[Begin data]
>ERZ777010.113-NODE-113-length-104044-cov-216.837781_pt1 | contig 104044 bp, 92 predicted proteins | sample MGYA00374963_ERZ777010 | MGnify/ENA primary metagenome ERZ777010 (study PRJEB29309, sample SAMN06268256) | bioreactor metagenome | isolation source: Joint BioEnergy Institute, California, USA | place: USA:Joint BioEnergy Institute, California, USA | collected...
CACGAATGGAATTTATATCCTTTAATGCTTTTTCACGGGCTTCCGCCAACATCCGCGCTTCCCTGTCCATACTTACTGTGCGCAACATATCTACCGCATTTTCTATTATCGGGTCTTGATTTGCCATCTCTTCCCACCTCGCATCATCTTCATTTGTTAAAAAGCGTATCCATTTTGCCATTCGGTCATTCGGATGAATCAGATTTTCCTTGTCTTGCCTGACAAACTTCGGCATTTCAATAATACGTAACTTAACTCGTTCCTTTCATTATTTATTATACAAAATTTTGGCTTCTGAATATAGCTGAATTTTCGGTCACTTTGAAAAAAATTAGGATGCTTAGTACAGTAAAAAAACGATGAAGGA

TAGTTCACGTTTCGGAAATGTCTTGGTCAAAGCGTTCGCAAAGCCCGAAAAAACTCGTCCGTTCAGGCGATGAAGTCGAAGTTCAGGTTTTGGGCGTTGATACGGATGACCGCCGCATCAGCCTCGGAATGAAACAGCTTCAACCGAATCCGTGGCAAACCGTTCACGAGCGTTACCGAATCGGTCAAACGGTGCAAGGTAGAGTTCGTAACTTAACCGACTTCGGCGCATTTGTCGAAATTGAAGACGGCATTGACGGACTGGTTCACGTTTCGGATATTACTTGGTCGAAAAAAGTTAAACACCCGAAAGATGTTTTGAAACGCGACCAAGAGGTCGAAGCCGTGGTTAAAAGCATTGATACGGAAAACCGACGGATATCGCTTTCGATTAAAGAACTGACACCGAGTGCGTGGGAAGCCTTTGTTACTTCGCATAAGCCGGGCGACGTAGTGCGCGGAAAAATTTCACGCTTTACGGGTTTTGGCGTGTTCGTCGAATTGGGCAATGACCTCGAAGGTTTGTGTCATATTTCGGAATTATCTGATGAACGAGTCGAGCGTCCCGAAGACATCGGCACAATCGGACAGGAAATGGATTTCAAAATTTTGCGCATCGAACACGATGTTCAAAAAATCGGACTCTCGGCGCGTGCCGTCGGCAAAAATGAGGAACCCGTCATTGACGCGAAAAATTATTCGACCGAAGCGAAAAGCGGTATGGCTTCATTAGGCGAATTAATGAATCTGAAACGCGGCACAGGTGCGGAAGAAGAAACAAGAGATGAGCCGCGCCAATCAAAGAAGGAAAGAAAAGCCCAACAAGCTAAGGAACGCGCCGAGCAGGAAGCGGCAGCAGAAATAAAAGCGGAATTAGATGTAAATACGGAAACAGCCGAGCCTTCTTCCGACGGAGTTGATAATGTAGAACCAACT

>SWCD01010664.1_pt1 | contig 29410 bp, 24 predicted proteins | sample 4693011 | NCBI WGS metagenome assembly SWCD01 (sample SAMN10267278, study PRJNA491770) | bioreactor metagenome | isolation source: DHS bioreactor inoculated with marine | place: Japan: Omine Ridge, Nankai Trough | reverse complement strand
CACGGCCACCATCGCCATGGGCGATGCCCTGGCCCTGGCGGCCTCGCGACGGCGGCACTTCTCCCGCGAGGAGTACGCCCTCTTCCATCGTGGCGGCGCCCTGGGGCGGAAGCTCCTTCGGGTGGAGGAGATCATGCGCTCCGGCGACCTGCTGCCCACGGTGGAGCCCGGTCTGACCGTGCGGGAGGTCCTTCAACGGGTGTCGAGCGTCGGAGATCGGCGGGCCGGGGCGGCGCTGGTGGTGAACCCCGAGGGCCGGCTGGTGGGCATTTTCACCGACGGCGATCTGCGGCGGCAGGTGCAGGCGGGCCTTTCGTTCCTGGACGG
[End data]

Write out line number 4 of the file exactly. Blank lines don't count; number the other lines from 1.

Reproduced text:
>SWCD01010664.1_pt1 | contig 29410 bp, 24 predicted proteins | sample 4693011 | NCBI WGS metagenome assembly SWCD01 (sample SAMN10267278, study PRJNA491770) | bioreactor metagenome | isolation source: DHS bioreactor inoculated with marine | place: Japan: Omine Ridge, Nankai Trough | reverse complement strand